When you’re planting a tree near your driveway, you want to choose one that doesn’t have invasive or aggressive roots. You also don’t want a tree that drops leaves, fruits, nuts, seedpods or cones.

While there are trees to avoid near a driveway, there are also some great choices.

Try one of these: River birch, American beech, paper birch, Japanese lilac tree, hybrid willow, Leyland cypress, Rocky Mountain juniper, Italian cypress, ‘Emerald Green’ arborvitae, and Eastern red cedar.

Best Trees to Use Near a House

Widespread, invasive roots are also not great for selecting a tree to plant near a house. Doing your research to understand a tree’s root-growing habit can help you make the best selection.

Some of our favorites: crabapple, American hornbeam, Cornelian-cherry dogwood, Japanese maple, Flowering dogwood, and American holly.

Best Trees to Plant Near a Septic Tank

Tree planting around a septic tank is possible you just have to choose the right trees.

You’re looking for trees that have soft, green stems and are well-adapted to your local region’s rainfall, like one of these varieties:

  • Hemlock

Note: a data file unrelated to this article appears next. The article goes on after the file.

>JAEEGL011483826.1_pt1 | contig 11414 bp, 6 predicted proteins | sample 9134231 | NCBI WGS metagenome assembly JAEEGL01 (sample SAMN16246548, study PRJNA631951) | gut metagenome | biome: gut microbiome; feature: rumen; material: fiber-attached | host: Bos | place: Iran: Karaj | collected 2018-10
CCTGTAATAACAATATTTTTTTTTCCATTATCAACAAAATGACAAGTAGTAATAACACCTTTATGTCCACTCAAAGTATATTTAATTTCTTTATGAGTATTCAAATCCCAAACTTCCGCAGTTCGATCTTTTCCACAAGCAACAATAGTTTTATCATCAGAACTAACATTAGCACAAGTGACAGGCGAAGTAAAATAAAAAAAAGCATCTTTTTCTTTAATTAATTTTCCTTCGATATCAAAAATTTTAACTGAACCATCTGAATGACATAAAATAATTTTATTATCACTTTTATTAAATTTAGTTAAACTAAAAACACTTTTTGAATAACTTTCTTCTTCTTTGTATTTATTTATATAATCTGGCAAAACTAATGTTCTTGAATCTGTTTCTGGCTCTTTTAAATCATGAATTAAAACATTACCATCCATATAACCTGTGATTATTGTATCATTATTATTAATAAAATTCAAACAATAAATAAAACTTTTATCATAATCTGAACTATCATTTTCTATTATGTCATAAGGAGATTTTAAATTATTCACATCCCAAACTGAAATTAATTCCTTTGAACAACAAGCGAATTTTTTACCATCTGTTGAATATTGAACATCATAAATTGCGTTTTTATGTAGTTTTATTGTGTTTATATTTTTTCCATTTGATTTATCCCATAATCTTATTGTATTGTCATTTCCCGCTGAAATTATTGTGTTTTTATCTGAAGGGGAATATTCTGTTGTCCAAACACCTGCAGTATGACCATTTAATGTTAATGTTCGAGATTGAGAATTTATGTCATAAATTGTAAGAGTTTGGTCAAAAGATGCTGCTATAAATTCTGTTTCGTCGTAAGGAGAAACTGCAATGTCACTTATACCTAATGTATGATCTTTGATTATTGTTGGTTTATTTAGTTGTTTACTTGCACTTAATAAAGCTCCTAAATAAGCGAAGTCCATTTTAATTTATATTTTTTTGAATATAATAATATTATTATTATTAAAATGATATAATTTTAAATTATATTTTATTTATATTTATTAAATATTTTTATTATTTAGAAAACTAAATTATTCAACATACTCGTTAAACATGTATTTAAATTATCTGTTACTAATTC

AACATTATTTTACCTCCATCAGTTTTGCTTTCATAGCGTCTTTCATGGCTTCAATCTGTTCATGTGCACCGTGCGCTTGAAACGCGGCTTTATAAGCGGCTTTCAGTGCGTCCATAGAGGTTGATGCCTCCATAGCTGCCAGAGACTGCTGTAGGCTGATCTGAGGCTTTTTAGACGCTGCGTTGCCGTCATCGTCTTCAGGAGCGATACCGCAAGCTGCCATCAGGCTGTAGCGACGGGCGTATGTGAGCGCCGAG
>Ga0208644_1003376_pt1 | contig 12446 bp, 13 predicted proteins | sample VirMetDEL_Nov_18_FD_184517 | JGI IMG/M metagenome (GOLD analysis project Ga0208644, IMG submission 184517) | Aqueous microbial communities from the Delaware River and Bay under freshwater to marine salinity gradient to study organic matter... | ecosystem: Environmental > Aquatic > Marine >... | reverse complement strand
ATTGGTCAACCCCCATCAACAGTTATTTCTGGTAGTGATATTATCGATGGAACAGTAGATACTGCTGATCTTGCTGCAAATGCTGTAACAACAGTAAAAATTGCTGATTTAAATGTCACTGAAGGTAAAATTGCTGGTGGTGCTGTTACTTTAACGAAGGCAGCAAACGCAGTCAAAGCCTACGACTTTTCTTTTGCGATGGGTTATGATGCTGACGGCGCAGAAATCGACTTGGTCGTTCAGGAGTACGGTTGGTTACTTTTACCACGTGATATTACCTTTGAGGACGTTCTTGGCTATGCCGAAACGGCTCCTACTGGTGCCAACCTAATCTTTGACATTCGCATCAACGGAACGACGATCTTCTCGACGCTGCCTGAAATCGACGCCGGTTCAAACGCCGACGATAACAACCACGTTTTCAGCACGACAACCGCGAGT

• White pine
  • Dogwood
  • Ornamental cherries
  • American holly
  • Needle palm
  • Pygmy date palm

Benefits of Planting Native Trees

When you’re in doubt about how to choose a tree to plant, remember that native trees are always great options.

Not only have they proven tolerance to local soil and weather conditions, but native trees typically need less maintenance over time. Why? because they are better adapted to local climate extremes.

Natives also support biodiversity and local wildlife by providing food and shelter

Try one of these reliable region-specific native plants:

Northeast

  • Red mulberry
  • Striped maple
  • Serviceberry
  • American hornbeam
  • Eastern red cedar

Northwest

  • Pacific dogwood
  • Bigleaf maple
  • Douglas fir
  • Western white pine
  • Red alder
  • Oregon crabapple

Southeast

  • Dogwood
  • American sycamore
  • Red Maple
  • Live oak
  • Loblolly pine
  • Southern magnolia

Southwest

  • Western redbud
  • California black walnut
  • Bald cypress
  • American smoke tree
  • Western soapberry
  • Black cherry

Midwest

  • Eastern white pine
  • Ohio buckeye
  • Kentucky coffeetree
  • Boxelder
  • Black gum

NOW THAT YOU’VE CHOSEN YOUR PERFECT TREE, IT’S TIME TO PLANT IT PROPERLY. USE THIS STEP-BY-STEP GUIDE.